In Nigeria 'oil war,' militants step up attacks

MEND militants have united against foreign oil interests in the wake of a military crackdown.

By , Correspondent of The Christian Science Monitor

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    United: MEND militants in July patrolled the Bonny River in the Niger Delta, which now hosts a renewed uprising against the military.
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A rare military raid on a militant camp in Nigeria's oil-rich Niger Delta last week points to a new, tough approach by the Nigerian military that could force the region into a deeper state of anarchy.

Militants have responded to the pre-dawn raid with a series of deadly counter attacks on oil facilities and military positions. The delta's most prominent rebel group, the Movement for the Emancipation of the Niger Delta (MEND) issued a statement Sunday via e-mail declaring an "oil war."

"MEND has declared an oil war in response to the unprovoked aerial and marine attacks on a MEND position in Rivers state of Nigeria on September 13, 2008 by the armed forces of Nigeria," read the statement.

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MEND emerged as a fighting force in the delta almost three years ago. Since then, it has sought to portray itself as a unified political militant group. But the reality has been somewhat different with MEND operating as an umbrella organization for a host of armed gangs. Their coordinated attacks against oil infrastructure and personnel have slashed Nigerian oil output by a fifth.

Following the Sept. 13 military attack, formerly disparate gangs are looking increasingly unified, raising fears that long-running unrest in the delta could hit new levels. "When it comes to a common enemy, we all help each other," says a senior MEND leader, who declined to be identified. "The Army is not as formidable as they say, and we are ready to take them on."

Armed gangs, including one headed by a notorious delta criminal, Ateke Tom, and the Niger Delta Volunteer Force, have buried previous differences with MEND to attack the military and foreign oil infrastructure this week.

"The attack by the Nigerian military is uniting them – there have been a lot of meetings recently between the different groups," says Patrick Naagbanton, a human rights activist in Port Harcourt.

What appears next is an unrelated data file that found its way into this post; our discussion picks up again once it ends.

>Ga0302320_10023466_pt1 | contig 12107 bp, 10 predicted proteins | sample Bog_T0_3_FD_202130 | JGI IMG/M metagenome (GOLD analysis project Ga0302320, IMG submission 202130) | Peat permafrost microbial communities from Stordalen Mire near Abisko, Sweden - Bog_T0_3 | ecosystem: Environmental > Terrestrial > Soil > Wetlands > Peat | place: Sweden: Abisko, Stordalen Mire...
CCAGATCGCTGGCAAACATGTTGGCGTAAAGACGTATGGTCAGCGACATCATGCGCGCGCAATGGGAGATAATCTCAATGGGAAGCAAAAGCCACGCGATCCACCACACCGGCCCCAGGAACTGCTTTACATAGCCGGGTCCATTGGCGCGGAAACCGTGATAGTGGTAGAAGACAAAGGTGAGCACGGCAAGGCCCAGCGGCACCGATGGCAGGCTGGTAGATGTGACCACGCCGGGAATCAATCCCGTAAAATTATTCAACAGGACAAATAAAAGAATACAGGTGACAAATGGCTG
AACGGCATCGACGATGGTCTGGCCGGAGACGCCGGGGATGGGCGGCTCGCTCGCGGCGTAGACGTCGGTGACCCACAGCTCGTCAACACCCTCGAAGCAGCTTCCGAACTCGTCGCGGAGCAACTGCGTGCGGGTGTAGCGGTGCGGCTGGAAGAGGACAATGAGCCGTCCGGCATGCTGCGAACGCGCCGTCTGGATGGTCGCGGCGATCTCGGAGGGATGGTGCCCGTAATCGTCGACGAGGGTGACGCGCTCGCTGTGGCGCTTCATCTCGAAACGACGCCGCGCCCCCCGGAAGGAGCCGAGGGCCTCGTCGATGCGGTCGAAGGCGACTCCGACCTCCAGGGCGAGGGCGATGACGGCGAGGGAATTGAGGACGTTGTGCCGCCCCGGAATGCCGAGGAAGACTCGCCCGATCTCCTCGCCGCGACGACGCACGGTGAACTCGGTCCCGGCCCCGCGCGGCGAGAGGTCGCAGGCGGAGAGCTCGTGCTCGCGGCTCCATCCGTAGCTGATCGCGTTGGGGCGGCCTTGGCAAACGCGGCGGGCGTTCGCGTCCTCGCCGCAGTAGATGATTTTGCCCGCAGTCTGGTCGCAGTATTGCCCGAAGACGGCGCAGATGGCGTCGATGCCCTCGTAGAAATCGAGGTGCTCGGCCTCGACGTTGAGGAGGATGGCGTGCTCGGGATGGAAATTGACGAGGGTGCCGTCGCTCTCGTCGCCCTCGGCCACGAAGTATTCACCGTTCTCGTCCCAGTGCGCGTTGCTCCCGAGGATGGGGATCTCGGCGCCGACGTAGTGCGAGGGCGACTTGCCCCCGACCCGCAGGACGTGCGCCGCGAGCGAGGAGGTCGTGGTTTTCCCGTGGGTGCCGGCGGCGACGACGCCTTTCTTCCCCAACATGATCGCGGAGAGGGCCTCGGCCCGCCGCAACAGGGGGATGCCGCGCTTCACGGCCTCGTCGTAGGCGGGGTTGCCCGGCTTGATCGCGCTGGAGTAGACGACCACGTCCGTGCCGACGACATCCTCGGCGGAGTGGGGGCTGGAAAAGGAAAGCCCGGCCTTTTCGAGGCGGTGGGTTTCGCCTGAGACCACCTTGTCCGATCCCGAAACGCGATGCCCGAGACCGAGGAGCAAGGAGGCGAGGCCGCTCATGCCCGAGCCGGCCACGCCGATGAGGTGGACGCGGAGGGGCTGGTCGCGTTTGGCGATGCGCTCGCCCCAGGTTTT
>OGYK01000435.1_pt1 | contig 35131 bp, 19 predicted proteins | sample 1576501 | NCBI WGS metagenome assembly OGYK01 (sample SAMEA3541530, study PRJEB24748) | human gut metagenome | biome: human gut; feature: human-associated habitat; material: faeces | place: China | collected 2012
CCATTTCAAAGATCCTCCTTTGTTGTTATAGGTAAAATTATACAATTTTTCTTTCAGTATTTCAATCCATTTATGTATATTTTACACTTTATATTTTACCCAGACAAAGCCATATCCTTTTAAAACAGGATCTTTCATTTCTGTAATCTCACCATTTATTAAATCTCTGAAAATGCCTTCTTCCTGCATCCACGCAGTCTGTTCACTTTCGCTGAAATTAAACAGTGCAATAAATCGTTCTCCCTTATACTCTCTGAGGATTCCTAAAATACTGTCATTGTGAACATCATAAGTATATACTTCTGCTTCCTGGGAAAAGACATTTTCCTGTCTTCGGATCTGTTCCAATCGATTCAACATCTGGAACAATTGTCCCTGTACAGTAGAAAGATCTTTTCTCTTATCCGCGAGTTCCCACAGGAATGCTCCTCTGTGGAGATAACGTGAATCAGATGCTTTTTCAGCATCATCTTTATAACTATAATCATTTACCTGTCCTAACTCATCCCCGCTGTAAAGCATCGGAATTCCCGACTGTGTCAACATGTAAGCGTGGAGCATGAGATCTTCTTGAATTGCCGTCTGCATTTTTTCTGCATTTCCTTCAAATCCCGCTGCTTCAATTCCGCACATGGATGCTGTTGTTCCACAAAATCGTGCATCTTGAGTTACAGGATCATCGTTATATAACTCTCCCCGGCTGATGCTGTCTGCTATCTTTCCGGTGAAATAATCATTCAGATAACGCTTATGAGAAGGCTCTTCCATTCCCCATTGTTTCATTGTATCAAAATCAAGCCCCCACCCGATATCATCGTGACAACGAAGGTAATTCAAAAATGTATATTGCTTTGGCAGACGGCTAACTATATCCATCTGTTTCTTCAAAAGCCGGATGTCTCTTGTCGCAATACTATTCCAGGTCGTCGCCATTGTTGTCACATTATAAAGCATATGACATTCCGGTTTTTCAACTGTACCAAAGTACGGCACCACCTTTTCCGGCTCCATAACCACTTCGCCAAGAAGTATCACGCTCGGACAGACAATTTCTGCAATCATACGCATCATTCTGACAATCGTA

Nigerian President Umaru Yar'Adua has received criticism for moving too slowly to address the problems of the Niger Delta, which he promised to make a priority for his administration when he took office a year and a half ago. Last month, he replaced his top military commanders. Given the military's recent attacks, some analysts conclude the new appointees want to take a tougher line with the delta militants.

But the Nigerian government is keen to downplay this week's violence, saying the government, which recently established a cabinet level ministry for the Niger Delta, is working with the Nigerian people to find a lasting solution to regional problems.

"There is no war [in the Niger Delta]," says John Odey, the Nigerian information minister. "The Nigerian government is trying a combination of dialogue, consultation, and development of the region and after consultation we created a dedicated ministry to address these issues."

The Niger Delta is one of the most oil- and gas-rich regions in the world, making Nigeria the world's eighth-largest oil exporter. Successive corrupt governments have prevented oil revenue funds trickling down to delta residents, leaving their communities underdeveloped. Choked by oil-industry pollution, many of the region's unemployed and uneducated young men have abandoned the subsistence farming and fishing of their grandfathers and taken up arms instead.

The region's problems are exacerbated as members of the Nigerian military and political elite are accused of being in league with the delta gangs, sharing in profits from the illegal oil theft and gun-running. Oil theft is a lucrative business, with oil industry insiders estimating that as much as 10 percent of Nigerian oil, worth millions of dollars, is stolen before it reaches export terminals.

In at least one of six states that make up the Niger Delta, the state government has opted to distribute payments to armed gangs in exchange for a cessation of activities. According to Dimieari Von Kemedi, a member of the Bayelsa State government, this solution is imperfect, but has proved effective in Bayelsa, which has so far remained calm through the current run of violence.

MEND does not enjoy popular support among the Nigerian people. But Mr. Von Kemedi says that offices like his are aware that they are fighting a daily tussle to keep angry youths out of the conflict.

"The ultimate priority is the people themselves," says Von Kemedi. "We need to be serious knowing that someone else is competing for the hearts and minds of these young men."

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